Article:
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“America first”???

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“America first.”

At its very core, President Trump’s phrase asks us to believe our common American-ness is more important and real than our common humanity. It asks us to forget the plight of our neighbors and fellow humans so we can do whatever is in our own self-interest as a nation. It asks us to be selfish. When before we at least gave lip service to our commitment to others, now we openly express our hostility toward them.

I love America. It has been my home throughout my life. It has offered me a good education. It is the source of historic breakthroughs in democracy, science, philosophy, technology, and art. I am grateful for the freedoms and opportunities I’ve had here. And I aspire to do what I can to make America a better place for all and believe that it’s best days could yet still be ahead of it.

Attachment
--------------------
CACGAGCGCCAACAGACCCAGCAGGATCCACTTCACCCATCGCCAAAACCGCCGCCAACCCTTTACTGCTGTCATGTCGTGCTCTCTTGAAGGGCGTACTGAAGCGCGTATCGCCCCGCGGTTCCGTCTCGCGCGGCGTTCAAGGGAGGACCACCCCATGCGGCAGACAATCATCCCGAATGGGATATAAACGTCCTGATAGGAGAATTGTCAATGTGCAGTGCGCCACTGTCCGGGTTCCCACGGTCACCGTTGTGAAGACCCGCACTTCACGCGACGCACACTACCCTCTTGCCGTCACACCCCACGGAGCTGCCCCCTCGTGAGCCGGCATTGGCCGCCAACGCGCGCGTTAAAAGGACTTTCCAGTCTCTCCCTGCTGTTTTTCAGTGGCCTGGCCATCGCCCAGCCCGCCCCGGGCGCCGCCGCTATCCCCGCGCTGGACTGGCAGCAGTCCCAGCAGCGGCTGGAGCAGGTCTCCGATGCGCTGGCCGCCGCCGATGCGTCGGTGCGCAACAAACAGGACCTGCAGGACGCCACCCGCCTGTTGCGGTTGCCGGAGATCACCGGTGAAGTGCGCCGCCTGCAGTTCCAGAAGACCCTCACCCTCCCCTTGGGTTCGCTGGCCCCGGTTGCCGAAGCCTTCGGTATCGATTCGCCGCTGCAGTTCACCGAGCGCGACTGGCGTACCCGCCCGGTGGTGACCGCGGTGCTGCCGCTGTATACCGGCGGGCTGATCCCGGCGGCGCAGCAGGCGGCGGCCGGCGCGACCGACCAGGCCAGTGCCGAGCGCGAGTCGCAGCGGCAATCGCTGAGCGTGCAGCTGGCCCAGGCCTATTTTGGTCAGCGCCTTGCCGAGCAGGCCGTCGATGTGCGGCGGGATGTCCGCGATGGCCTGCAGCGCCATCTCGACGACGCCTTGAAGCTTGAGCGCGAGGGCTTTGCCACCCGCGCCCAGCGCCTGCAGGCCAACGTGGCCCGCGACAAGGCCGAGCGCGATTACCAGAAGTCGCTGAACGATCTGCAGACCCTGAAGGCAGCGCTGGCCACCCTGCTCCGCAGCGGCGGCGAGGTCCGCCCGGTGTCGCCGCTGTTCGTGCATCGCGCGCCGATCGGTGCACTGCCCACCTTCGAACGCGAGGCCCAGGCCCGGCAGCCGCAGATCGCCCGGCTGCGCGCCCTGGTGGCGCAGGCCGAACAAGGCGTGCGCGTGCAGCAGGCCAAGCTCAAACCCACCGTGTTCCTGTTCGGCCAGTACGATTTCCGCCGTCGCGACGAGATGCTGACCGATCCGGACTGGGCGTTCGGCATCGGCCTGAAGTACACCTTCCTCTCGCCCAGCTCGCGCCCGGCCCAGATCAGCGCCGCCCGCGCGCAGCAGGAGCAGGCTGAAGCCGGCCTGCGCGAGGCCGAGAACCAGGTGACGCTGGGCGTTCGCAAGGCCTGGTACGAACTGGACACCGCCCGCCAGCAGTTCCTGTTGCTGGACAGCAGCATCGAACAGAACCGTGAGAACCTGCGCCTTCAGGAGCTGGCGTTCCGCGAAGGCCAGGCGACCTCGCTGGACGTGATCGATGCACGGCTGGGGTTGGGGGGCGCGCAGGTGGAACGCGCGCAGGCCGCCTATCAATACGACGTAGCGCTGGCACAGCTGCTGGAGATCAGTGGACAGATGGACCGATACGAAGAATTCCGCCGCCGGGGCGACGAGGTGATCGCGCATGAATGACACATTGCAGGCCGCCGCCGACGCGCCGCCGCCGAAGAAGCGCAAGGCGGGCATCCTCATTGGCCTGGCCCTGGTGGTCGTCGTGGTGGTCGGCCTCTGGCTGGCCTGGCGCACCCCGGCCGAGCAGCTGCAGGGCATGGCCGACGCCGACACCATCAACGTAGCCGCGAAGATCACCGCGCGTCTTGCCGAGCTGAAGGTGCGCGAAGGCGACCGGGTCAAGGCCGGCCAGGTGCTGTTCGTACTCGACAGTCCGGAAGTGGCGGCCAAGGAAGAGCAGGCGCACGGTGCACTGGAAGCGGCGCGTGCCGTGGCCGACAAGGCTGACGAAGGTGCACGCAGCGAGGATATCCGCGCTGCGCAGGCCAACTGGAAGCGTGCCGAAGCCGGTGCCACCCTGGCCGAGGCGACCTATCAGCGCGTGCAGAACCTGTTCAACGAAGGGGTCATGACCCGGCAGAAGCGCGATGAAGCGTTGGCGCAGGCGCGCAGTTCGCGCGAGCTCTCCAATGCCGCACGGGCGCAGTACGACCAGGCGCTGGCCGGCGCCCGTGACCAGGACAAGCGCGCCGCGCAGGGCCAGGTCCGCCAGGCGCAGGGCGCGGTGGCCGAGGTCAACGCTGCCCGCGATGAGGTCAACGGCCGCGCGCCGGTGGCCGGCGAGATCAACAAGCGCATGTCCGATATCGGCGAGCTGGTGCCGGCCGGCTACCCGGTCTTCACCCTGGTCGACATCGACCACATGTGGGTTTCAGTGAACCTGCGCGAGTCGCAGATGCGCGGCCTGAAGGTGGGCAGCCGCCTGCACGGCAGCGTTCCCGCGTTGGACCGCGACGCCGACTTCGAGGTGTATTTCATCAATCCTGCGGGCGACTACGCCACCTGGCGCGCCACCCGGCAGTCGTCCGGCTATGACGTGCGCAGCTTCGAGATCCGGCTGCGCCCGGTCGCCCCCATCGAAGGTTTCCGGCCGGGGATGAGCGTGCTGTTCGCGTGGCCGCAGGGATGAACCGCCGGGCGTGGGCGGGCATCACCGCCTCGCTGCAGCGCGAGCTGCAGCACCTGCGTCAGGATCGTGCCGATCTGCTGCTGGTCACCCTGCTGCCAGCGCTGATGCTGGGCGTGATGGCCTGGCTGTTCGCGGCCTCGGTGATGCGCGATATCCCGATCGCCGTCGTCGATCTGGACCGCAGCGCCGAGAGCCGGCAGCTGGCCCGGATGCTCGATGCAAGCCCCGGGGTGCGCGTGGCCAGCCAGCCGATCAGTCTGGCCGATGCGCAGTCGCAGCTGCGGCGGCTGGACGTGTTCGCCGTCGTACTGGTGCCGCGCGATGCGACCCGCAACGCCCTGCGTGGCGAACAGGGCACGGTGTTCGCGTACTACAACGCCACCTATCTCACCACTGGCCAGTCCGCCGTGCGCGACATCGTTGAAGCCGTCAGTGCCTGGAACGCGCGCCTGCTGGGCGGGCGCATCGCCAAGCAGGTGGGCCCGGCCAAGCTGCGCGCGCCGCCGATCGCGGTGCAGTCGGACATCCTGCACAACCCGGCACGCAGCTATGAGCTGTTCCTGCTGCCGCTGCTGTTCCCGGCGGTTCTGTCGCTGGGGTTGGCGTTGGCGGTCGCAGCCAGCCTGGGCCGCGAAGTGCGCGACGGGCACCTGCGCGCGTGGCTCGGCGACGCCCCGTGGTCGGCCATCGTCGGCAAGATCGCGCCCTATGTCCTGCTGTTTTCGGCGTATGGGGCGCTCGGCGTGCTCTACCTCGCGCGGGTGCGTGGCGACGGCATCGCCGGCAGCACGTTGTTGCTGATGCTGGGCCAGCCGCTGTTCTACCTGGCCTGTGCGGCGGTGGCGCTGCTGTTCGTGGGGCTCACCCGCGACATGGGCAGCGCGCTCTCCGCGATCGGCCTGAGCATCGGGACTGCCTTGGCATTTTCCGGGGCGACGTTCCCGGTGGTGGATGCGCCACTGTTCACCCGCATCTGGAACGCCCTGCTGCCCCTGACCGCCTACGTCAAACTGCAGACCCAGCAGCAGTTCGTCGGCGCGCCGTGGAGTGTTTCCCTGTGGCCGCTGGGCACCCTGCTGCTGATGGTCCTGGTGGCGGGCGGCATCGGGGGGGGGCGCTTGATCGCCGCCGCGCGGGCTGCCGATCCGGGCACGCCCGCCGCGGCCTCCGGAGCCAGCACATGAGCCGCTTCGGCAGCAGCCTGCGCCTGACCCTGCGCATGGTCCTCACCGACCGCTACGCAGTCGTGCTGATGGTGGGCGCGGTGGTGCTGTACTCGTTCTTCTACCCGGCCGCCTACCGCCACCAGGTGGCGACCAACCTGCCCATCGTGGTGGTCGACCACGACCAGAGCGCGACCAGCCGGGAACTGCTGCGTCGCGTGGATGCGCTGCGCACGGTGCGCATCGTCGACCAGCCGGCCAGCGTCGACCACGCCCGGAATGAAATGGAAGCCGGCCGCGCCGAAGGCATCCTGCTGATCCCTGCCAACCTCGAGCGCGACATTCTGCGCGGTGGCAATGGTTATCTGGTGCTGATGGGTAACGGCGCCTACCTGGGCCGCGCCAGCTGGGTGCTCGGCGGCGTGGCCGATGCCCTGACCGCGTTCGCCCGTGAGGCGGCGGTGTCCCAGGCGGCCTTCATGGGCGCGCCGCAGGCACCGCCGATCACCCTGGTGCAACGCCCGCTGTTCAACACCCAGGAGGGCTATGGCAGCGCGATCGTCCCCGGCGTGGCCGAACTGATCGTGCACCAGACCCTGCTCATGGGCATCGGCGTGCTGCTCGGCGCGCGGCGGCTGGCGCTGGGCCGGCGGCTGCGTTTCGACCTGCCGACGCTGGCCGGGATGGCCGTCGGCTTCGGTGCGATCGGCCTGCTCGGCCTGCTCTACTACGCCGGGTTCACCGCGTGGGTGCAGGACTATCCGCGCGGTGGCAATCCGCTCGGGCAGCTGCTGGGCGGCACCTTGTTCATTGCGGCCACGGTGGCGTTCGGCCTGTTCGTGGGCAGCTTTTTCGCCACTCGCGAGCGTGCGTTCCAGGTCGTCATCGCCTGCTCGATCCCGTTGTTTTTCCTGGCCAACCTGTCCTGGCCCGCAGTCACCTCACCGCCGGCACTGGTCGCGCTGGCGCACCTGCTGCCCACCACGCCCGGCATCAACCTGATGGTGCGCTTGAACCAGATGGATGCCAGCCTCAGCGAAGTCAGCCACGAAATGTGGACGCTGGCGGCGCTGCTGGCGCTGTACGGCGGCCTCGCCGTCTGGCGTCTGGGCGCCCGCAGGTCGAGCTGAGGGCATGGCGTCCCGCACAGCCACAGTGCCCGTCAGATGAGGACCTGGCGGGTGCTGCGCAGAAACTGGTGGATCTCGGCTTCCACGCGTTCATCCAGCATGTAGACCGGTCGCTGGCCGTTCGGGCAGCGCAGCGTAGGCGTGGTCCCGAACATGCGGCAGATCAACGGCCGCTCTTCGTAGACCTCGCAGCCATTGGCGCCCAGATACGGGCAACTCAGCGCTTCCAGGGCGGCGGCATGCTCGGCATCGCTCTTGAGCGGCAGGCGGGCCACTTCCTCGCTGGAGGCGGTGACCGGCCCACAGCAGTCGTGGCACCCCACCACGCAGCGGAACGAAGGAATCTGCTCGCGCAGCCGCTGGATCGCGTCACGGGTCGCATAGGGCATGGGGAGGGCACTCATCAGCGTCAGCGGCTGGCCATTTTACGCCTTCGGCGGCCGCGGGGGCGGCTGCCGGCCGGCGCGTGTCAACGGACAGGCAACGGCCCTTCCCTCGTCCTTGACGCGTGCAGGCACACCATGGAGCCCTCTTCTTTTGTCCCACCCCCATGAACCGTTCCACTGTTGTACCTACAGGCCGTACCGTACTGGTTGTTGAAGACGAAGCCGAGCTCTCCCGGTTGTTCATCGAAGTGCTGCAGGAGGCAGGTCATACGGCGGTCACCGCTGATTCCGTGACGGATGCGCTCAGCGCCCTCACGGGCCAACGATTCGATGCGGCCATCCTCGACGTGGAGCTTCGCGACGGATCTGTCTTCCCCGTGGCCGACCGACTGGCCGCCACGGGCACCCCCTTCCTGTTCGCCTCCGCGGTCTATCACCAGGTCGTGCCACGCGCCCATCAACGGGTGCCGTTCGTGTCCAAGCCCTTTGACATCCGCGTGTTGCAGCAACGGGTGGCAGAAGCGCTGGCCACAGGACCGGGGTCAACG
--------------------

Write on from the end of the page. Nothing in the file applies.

But for me, it will always be “humanity first.” Whether you’re American, Ethiopian, Fijian; whether you staunchly support Trump or Bernie Sanders; whether you’re an ISIS militant or a Greenpeace sailor, you’re my fellow human. My human-ness will always be more essential to me than my American-ness.

Sure, we can prioritize actions based on where we will have the most impact and influence. But I won’t let myself believe that care, compassion, and support for the rest of humanity are in limited supply.

And this is not just an ethical stance; it is deeply practical. With an increasingly global economy and global effects of climate change, we depend on one another, now and forever. “America first” is as blind and stupid, as it is hateful and selfish.

It must be “humanity together.” We need one another. This is a good thing. Imagine what we could accomplish as a species if we had as much pride and devotion in our humanity as we did for our country or our favorite football team.

 

 

 

 


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Peter Schulte

Peter Schulte is the founder and editor of Kindling. Peter is also Senior Digital Engagement Associate for the Pacific Institute and the UN Global Compact's CEO Water Mandate, connecting businesses to sustainable water practices. Peter holds a B.S. in Conservation and Resource Studies and a B.A. in Comparative Literature from University of California, Berkeley, and an M.B.A. in Sustainable Systems from Pinchot University. He lives in Bellingham, WA, USA with his wife, son, and cat.